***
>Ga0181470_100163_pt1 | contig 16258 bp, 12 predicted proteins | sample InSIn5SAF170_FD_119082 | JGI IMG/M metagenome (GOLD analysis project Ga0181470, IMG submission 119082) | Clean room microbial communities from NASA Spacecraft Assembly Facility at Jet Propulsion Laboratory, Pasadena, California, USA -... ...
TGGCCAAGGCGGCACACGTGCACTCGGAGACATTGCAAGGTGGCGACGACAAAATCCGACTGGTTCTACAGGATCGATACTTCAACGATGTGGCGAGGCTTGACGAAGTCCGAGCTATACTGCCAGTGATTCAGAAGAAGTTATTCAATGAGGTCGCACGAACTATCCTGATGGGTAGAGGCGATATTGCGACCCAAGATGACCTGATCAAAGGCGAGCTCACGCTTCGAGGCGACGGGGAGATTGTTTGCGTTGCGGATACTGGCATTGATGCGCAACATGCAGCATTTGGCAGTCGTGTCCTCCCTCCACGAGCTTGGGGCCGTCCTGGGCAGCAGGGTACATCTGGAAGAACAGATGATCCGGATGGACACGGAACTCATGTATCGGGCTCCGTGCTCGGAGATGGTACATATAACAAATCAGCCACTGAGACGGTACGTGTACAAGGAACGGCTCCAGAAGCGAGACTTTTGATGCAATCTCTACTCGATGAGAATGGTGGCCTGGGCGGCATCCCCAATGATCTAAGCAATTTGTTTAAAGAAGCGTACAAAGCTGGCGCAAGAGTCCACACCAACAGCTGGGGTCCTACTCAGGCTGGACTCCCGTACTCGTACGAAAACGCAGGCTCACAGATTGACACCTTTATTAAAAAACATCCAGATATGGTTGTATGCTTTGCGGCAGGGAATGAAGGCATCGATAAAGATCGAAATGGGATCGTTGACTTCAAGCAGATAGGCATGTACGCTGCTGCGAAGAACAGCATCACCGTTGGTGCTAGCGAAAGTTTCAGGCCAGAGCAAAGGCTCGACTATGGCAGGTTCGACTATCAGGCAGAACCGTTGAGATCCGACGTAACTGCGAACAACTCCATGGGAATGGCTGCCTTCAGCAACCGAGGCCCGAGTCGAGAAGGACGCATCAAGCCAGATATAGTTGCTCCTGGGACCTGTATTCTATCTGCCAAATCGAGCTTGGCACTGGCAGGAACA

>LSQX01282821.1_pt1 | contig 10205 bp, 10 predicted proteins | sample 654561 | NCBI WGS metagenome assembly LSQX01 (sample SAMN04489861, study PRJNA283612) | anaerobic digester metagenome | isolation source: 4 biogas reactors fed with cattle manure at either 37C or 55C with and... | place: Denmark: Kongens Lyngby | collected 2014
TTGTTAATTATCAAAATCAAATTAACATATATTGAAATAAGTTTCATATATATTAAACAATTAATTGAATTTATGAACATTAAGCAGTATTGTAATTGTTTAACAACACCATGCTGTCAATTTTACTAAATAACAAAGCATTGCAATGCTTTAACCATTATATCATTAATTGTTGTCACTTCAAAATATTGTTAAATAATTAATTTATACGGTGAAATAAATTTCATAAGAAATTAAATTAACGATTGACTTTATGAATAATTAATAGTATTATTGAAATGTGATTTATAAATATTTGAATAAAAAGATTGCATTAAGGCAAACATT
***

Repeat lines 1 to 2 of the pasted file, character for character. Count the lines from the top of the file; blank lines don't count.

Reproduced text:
>Ga0181470_100163_pt1 | contig 16258 bp, 12 predicted proteins | sample InSIn5SAF170_FD_119082 | JGI IMG/M metagenome (GOLD analysis project Ga0181470, IMG submission 119082) | Clean room microbial communities from NASA Spacecraft Assembly Facility at Jet Propulsion Laboratory, Pasadena, California, USA -... ...
TGGCCAAGGCGGCACACGTGCACTCGGAGACATTGCAAGGTGGCGACGACAAAATCCGACTGGTTCTACAGGATCGATACTTCAACGATGTGGCGAGGCTTGACGAAGTCCGAGCTATACTGCCAGTGATTCAGAAGAAGTTATTCAATGAGGTCGCACGAACTATCCTGATGGGTAGAGGCGATATTGCGACCCAAGATGACCTGATCAAAGGCGAGCTCACGCTTCGAGGCGACGGGGAGATTGTTTGCGTTGCGGATACTGGCATTGATGCGCAACATGCAGCATTTGGCAGTCGTGTCCTCCCTCCACGAGCTTGGGGCCGTCCTGGGCAGCAGGGTACATCTGGAAGAACAGATGATCCGGATGGACACGGAACTCATGTATCGGGCTCCGTGCTCGGAGATGGTACATATAACAAATCAGCCACTGAGACGGTACGTGTACAAGGAACGGCTCCAGAAGCGAGACTTTTGATGCAATCTCTACTCGATGAGAATGGTGGCCTGGGCGGCATCCCCAATGATCTAAGCAATTTGTTTAAAGAAGCGTACAAAGCTGGCGCAAGAGTCCACACCAACAGCTGGGGTCCTACTCAGGCTGGACTCCCGTACTCGTACGAAAACGCAGGCTCACAGATTGACACCTTTATTAAAAAACATCCAGATATGGTTGTATGCTTTGCGGCAGGGAATGAAGGCATCGATAAAGATCGAAATGGGATCGTTGACTTCAAGCAGATAGGCATGTACGCTGCTGCGAAGAACAGCATCACCGTTGGTGCTAGCGAAAGTTTCAGGCCAGAGCAAAGGCTCGACTATGGCAGGTTCGACTATCAGGCAGAACCGTTGAGATCCGACGTAACTGCGAACAACTCCATGGGAATGGCTGCCTTCAGCAACCGAGGCCCGAGTCGAGAAGGACGCATCAAGCCAGATATAGTTGCTCCTGGGACCTGTATTCTATCTGCCAAATCGAGCTTGGCACTGGCAGGAACA